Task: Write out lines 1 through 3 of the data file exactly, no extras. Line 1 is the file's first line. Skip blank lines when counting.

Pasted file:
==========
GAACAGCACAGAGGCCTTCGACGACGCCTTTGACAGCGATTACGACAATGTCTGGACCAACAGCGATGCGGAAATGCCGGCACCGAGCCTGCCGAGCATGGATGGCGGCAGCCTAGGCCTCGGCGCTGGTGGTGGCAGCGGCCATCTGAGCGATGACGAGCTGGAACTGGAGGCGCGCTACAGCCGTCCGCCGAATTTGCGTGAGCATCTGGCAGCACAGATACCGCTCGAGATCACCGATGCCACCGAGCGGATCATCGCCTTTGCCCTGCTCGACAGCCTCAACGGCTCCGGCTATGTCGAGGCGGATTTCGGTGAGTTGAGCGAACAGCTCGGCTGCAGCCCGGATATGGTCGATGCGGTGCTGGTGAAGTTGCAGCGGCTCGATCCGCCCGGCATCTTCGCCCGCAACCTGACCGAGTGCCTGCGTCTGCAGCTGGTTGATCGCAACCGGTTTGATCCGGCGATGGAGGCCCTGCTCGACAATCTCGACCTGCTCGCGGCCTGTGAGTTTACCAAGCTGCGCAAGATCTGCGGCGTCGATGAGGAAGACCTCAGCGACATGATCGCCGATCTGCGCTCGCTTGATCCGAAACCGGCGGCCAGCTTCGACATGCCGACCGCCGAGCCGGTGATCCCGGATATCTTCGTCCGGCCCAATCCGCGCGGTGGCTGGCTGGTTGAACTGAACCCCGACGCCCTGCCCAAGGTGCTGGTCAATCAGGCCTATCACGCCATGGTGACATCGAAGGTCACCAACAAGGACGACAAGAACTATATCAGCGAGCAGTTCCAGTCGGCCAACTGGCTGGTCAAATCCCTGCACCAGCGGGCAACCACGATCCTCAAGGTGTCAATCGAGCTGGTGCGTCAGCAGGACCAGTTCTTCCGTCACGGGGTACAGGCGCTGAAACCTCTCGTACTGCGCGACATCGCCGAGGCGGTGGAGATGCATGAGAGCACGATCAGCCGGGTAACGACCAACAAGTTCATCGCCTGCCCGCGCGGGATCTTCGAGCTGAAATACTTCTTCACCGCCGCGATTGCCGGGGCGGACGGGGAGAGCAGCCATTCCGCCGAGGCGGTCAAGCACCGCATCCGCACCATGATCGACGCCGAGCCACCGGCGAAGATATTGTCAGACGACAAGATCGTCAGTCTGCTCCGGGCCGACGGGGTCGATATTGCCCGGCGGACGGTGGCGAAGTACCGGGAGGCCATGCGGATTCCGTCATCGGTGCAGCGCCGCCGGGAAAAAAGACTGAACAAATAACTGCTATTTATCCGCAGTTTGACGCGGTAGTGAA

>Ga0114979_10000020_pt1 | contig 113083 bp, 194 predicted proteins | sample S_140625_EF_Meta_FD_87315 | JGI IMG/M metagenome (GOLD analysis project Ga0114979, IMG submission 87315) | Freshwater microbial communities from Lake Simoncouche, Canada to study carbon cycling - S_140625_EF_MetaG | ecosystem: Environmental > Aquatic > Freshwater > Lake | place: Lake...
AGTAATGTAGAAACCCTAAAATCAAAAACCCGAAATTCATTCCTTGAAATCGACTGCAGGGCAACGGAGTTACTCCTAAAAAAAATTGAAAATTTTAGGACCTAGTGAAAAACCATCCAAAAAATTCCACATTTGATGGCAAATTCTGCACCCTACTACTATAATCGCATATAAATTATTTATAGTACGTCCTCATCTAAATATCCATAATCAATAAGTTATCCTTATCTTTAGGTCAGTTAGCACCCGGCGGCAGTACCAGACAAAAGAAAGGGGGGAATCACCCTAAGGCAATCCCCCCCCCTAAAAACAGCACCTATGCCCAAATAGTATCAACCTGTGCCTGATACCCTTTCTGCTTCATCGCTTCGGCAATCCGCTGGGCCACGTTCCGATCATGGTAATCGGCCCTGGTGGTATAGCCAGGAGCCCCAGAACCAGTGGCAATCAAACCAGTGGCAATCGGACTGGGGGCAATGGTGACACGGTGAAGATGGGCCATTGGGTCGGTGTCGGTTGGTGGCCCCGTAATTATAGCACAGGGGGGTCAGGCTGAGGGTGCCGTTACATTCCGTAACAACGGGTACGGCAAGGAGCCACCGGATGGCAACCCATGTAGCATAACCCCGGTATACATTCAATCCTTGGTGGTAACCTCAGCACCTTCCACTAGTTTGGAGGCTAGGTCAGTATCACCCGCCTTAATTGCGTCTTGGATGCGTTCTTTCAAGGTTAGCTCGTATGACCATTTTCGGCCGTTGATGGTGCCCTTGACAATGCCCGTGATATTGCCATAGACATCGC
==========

GAACAGCACAGAGGCCTTCGACGACGCCTTTGACAGCGATTACGACAATGTCTGGACCAACAGCGATGCGGAAATGCCGGCACCGAGCCTGCCGAGCATGGATGGCGGCAGCCTAGGCCTCGGCGCTGGTGGTGGCAGCGGCCATCTGAGCGATGACGAGCTGGAACTGGAGGCGCGCTACAGCCGTCCGCCGAATTTGCGTGAGCATCTGGCAGCACAGATACCGCTCGAGATCACCGATGCCACCGAGCGGATCATCGCCTTTGCCCTGCTCGACAGCCTCAACGGCTCCGGCTATGTCGAGGCGGATTTCGGTGAGTTGAGCGAACAGCTCGGCTGCAGCCCGGATATGGTCGATGCGGTGCTGGTGAAGTTGCAGCGGCTCGATCCGCCCGGCATCTTCGCCCGCAACCTGACCGAGTGCCTGCGTCTGCAGCTGGTTGATCGCAACCGGTTTGATCCGGCGATGGAGGCCCTGCTCGACAATCTCGACCTGCTCGCGGCCTGTGAGTTTACCAAGCTGCGCAAGATCTGCGGCGTCGATGAGGAAGACCTCAGCGACATGATCGCCGATCTGCGCTCGCTTGATCCGAAACCGGCGGCCAGCTTCGACATGCCGACCGCCGAGCCGGTGATCCCGGATATCTTCGTCCGGCCCAATCCGCGCGGTGGCTGGCTGGTTGAACTGAACCCCGACGCCCTGCCCAAGGTGCTGGTCAATCAGGCCTATCACGCCATGGTGACATCGAAGGTCACCAACAAGGACGACAAGAACTATATCAGCGAGCAGTTCCAGTCGGCCAACTGGCTGGTCAAATCCCTGCACCAGCGGGCAACCACGATCCTCAAGGTGTCAATCGAGCTGGTGCGTCAGCAGGACCAGTTCTTCCGTCACGGGGTACAGGCGCTGAAACCTCTCGTACTGCGCGACATCGCCGAGGCGGTGGAGATGCATGAGAGCACGATCAGCCGGGTAACGACCAACAAGTTCATCGCCTGCCCGCGCGGGATCTTCGAGCTGAAATACTTCTTCACCGCCGCGATTGCCGGGGCGGACGGGGAGAGCAGCCATTCCGCCGAGGCGGTCAAGCACCGCATCCGCACCATGATCGACGCCGAGCCACCGGCGAAGATATTGTCAGACGACAAGATCGTCAGTCTGCTCCGGGCCGACGGGGTCGATATTGCCCGGCGGACGGTGGCGAAGTACCGGGAGGCCATGCGGATTCCGTCATCGGTGCAGCGCCGCCGGGAAAAAAGACTGAACAAATAACTGCTATTTATCCGCAGTTTGACGCGGTAGTGAA

>Ga0114979_10000020_pt1 | contig 113083 bp, 194 predicted proteins | sample S_140625_EF_Meta_FD_87315 | JGI IMG/M metagenome (GOLD analysis project Ga0114979, IMG submission 87315) | Freshwater microbial communities from Lake Simoncouche, Canada to study carbon cycling - S_140625_EF_MetaG | ecosystem: Environmental > Aquatic > Freshwater > Lake | place: Lake...
AGTAATGTAGAAACCCTAAAATCAAAAACCCGAAATTCATTCCTTGAAATCGACTGCAGGGCAACGGAGTTACTCCTAAAAAAAATTGAAAATTTTAGGACCTAGTGAAAAACCATCCAAAAAATTCCACATTTGATGGCAAATTCTGCACCCTACTACTATAATCGCATATAAATTATTTATAGTACGTCCTCATCTAAATATCCATAATCAATAAGTTATCCTTATCTTTAGGTCAGTTAGCACCCGGCGGCAGTACCAGACAAAAGAAAGGGGGGAATCACCCTAAGGCAATCCCCCCCCCTAAAAACAGCACCTATGCCCAAATAGTATCAACCTGTGCCTGATACCCTTTCTGCTTCATCGCTTCGGCAATCCGCTGGGCCACGTTCCGATCATGGTAATCGGCCCTGGTGGTATAGCCAGGAGCCCCAGAACCAGTGGCAATCAAACCAGTGGCAATCGGACTGGGGGCAATGGTGACACGGTGAAGATGGGCCATTGGGTCGGTGTCGGTTGGTGGCCCCGTAATTATAGCACAGGGGGGTCAGGCTGAGGGTGCCGTTACATTCCGTAACAACGGGTACGGCAAGGAGCCACCGGATGGCAACCCATGTAGCATAACCCCGGTATACATTCAATCCTTGGTGGTAACCTCAGCACCTTCCACTAGTTTGGAGGCTAGGTCAGTATCACCCGCCTTAATTGCGTCTTGGATGCGTTCTTTCAAGGTTAGCTCGTATGACCATTTTCGGCCGTTGATGGTGCCCTTGACAATGCCCGTGATATTGCCATAGACATCGC